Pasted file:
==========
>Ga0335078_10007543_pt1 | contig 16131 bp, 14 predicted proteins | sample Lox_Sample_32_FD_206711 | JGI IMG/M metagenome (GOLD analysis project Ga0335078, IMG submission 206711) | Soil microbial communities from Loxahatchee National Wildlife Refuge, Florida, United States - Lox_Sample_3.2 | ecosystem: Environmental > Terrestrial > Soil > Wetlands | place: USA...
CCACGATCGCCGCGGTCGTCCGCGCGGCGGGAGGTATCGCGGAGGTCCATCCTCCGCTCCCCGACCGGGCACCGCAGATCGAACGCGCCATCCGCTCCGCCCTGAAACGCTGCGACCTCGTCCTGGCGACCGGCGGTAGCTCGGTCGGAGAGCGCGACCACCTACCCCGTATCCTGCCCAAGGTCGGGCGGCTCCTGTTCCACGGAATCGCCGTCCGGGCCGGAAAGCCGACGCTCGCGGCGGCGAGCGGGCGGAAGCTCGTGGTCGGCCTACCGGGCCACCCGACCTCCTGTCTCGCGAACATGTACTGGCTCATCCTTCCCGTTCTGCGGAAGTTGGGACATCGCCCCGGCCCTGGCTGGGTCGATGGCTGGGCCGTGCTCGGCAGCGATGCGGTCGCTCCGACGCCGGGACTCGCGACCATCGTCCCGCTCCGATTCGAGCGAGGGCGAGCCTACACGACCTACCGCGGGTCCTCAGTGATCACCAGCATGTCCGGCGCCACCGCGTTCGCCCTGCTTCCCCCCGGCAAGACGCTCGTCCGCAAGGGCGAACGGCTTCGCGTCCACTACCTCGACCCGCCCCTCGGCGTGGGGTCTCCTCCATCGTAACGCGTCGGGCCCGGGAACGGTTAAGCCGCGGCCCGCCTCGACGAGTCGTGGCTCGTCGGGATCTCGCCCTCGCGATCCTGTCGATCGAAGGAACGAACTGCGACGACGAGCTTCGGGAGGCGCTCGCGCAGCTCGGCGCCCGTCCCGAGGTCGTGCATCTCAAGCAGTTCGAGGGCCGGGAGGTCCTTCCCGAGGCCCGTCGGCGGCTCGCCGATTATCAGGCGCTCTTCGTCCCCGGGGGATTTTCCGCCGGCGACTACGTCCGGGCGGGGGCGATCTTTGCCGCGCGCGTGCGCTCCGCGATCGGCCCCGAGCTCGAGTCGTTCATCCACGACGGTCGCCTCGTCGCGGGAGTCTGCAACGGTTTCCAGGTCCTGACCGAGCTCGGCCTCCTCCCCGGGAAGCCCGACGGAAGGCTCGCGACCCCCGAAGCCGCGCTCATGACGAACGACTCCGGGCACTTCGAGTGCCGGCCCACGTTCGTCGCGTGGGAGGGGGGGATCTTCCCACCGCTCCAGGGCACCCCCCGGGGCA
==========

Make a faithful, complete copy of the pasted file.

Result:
>Ga0335078_10007543_pt1 | contig 16131 bp, 14 predicted proteins | sample Lox_Sample_32_FD_206711 | JGI IMG/M metagenome (GOLD analysis project Ga0335078, IMG submission 206711) | Soil microbial communities from Loxahatchee National Wildlife Refuge, Florida, United States - Lox_Sample_3.2 | ecosystem: Environmental > Terrestrial > Soil > Wetlands | place: USA...
CCACGATCGCCGCGGTCGTCCGCGCGGCGGGAGGTATCGCGGAGGTCCATCCTCCGCTCCCCGACCGGGCACCGCAGATCGAACGCGCCATCCGCTCCGCCCTGAAACGCTGCGACCTCGTCCTGGCGACCGGCGGTAGCTCGGTCGGAGAGCGCGACCACCTACCCCGTATCCTGCCCAAGGTCGGGCGGCTCCTGTTCCACGGAATCGCCGTCCGGGCCGGAAAGCCGACGCTCGCGGCGGCGAGCGGGCGGAAGCTCGTGGTCGGCCTACCGGGCCACCCGACCTCCTGTCTCGCGAACATGTACTGGCTCATCCTTCCCGTTCTGCGGAAGTTGGGACATCGCCCCGGCCCTGGCTGGGTCGATGGCTGGGCCGTGCTCGGCAGCGATGCGGTCGCTCCGACGCCGGGACTCGCGACCATCGTCCCGCTCCGATTCGAGCGAGGGCGAGCCTACACGACCTACCGCGGGTCCTCAGTGATCACCAGCATGTCCGGCGCCACCGCGTTCGCCCTGCTTCCCCCCGGCAAGACGCTCGTCCGCAAGGGCGAACGGCTTCGCGTCCACTACCTCGACCCGCCCCTCGGCGTGGGGTCTCCTCCATCGTAACGCGTCGGGCCCGGGAACGGTTAAGCCGCGGCCCGCCTCGACGAGTCGTGGCTCGTCGGGATCTCGCCCTCGCGATCCTGTCGATCGAAGGAACGAACTGCGACGACGAGCTTCGGGAGGCGCTCGCGCAGCTCGGCGCCCGTCCCGAGGTCGTGCATCTCAAGCAGTTCGAGGGCCGGGAGGTCCTTCCCGAGGCCCGTCGGCGGCTCGCCGATTATCAGGCGCTCTTCGTCCCCGGGGGATTTTCCGCCGGCGACTACGTCCGGGCGGGGGCGATCTTTGCCGCGCGCGTGCGCTCCGCGATCGGCCCCGAGCTCGAGTCGTTCATCCACGACGGTCGCCTCGTCGCGGGAGTCTGCAACGGTTTCCAGGTCCTGACCGAGCTCGGCCTCCTCCCCGGGAAGCCCGACGGAAGGCTCGCGACCCCCGAAGCCGCGCTCATGACGAACGACTCCGGGCACTTCGAGTGCCGGCCCACGTTCGTCGCGTGGGAGGGGGGGATCTTCCCACCGCTCCAGGGCACCCCCCGGGGCA